Creativity is a subject that is of great interest to many people, including psychologists. The creative process has been highly studied, because many people try to grasp the elusive concept, or the next good idea. It’s not always easy. Creativity often comes to people when they are most relaxed and not necessarily searching for a solution. However, by learning to understand creativity, one can harness its potential and use it often. When most people try to solve a problem, they are often frustrated.
They look primarily to solutions that have worked in the past, or which are similar to other situations they’ve encountered. Psychologists call this “functional fixedness. ” It is a barrier to creativity. Some people may even consider unique solutions, but functional fixedness may cause them to automatically reject these solutions, because they don’t seem to logically fit the puzzle. Schemas are another part of typical solutions. People learn what has worked in the past, and they apply these ideas to future situations.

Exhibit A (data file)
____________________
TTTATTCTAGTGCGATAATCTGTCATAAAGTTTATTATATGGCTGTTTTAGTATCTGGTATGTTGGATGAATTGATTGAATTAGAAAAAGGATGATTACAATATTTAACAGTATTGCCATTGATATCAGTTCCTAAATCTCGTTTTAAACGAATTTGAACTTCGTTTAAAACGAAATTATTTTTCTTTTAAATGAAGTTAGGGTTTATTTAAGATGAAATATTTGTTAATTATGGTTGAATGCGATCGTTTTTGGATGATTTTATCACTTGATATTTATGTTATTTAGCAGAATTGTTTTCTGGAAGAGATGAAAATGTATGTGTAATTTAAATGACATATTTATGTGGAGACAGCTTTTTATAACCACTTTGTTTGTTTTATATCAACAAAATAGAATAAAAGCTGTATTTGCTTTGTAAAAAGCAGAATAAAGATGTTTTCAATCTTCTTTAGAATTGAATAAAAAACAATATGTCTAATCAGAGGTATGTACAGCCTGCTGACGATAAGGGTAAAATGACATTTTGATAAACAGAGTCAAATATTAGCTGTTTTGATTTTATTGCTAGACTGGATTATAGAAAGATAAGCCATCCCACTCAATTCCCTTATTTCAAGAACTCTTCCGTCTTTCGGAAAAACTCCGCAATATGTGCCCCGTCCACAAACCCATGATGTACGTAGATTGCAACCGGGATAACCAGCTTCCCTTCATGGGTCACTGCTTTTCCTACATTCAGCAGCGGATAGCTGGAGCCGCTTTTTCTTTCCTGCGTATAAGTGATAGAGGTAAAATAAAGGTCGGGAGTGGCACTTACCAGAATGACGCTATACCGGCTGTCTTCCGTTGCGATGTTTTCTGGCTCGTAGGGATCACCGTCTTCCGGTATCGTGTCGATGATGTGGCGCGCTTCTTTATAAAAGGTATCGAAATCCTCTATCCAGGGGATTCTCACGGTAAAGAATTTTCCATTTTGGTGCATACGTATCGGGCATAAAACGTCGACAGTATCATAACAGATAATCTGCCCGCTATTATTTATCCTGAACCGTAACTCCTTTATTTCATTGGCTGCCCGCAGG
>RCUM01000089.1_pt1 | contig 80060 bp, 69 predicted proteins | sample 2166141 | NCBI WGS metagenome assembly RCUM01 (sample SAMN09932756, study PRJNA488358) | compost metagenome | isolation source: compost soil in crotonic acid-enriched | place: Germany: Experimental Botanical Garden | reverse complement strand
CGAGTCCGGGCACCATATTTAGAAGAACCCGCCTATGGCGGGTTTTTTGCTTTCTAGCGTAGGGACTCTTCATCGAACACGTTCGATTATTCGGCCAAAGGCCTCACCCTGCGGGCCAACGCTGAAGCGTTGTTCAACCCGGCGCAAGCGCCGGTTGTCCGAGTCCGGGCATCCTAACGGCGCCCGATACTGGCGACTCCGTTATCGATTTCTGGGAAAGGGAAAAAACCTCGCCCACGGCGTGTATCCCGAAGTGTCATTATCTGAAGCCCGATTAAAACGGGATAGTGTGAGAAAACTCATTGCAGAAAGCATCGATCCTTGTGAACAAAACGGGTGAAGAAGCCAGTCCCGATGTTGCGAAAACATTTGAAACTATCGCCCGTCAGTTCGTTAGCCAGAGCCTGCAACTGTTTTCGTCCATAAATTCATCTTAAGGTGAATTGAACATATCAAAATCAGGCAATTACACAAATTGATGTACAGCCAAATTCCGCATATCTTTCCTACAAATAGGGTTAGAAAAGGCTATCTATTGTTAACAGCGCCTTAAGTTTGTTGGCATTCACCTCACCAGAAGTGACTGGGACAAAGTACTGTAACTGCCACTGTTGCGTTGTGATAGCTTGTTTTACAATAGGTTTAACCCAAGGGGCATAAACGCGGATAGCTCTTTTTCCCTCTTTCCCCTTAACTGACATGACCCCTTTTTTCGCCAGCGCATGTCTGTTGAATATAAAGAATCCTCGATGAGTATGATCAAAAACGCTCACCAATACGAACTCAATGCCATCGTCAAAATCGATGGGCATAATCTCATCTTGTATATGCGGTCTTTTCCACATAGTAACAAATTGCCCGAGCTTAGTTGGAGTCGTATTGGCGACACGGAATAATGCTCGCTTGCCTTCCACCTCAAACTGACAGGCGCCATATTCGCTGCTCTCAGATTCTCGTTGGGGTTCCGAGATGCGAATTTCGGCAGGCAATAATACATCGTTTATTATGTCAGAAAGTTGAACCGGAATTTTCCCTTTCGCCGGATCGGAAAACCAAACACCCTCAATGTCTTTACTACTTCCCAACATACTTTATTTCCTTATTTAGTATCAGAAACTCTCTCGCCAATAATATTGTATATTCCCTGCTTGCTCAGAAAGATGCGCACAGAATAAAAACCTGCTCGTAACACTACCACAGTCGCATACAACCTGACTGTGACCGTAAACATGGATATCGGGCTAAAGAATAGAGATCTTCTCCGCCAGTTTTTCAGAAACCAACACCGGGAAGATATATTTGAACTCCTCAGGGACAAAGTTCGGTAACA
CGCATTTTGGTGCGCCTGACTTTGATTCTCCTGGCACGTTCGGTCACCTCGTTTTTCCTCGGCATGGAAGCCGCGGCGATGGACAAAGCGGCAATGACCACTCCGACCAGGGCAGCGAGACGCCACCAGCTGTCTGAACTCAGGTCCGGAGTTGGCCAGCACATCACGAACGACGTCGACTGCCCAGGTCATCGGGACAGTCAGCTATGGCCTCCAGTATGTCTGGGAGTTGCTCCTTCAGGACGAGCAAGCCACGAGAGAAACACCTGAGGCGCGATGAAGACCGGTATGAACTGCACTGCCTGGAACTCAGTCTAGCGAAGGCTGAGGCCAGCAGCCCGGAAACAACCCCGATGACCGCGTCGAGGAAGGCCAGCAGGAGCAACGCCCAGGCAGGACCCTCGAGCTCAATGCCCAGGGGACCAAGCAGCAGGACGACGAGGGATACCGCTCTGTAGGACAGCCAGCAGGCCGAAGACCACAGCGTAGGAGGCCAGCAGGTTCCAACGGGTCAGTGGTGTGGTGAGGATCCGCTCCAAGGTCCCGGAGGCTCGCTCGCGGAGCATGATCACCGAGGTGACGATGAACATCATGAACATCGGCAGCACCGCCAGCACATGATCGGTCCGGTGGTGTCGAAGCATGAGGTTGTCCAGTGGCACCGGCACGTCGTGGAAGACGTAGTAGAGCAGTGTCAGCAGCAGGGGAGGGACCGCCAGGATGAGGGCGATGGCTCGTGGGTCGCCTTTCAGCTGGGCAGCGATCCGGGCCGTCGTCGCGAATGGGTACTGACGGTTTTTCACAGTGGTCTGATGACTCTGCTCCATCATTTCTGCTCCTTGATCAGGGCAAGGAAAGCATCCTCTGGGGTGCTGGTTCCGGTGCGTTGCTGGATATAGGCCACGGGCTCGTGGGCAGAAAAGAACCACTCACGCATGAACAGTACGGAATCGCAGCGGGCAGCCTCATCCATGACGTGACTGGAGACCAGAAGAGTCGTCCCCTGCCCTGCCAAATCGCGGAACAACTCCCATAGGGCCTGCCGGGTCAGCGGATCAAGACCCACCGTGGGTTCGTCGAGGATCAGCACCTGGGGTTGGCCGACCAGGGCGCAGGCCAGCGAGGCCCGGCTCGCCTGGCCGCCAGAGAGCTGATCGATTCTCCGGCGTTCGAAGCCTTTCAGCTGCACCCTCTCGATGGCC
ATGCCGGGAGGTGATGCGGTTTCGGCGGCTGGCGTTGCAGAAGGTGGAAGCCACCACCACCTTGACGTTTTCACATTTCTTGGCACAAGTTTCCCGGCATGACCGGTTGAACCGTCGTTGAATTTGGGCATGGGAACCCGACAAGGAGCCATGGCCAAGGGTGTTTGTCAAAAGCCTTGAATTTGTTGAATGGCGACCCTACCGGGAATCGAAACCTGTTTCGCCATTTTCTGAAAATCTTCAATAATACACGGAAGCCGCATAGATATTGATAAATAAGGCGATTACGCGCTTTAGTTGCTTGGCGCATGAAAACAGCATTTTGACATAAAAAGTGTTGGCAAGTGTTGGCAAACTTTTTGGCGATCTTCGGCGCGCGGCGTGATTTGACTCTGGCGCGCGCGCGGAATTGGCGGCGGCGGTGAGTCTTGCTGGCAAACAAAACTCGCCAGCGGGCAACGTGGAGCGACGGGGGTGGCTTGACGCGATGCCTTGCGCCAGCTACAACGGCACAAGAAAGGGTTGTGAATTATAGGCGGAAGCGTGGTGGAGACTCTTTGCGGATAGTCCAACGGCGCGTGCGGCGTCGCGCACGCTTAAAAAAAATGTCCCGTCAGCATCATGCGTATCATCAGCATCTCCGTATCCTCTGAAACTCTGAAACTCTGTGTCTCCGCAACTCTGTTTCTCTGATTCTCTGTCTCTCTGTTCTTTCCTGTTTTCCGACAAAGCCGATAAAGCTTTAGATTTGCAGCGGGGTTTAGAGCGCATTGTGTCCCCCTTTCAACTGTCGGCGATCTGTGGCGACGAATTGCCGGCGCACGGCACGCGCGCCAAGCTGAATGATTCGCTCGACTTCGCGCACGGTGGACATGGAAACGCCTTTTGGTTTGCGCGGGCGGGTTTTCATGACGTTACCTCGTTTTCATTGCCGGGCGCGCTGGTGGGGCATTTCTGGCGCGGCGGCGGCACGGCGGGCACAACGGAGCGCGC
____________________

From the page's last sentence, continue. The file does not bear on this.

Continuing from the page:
For example, “the cat ran away. Cats like to climb trees. I think I’ll go look in a nearby tree to see if the cat is there. ” While this information is incredibly helpful sometimes, it doesn’t always work when unique problems crop up. This is why when people let their minds wander, and they are relaxed and ready to consider unique, alternate solutions, they often are able to come up with something. Many people find that when they are not thinking about a problem anymore, the solution seems to magically come to them.
It may be something which they’d never thought of before, or which seems too crazy to work at first, but which they realize is perfect. This is creativity. Creativity can be applied to a variety of situations. People sometimes find themselves in seemingly hopeless situations, where they may have serious barriers to finding a solution. Many movies have been made about people in very difficult situations, and how the people found their way out of the situations. Often times, people show functional fixedness at the beginning of the movie, and the problem only seems to compound for them.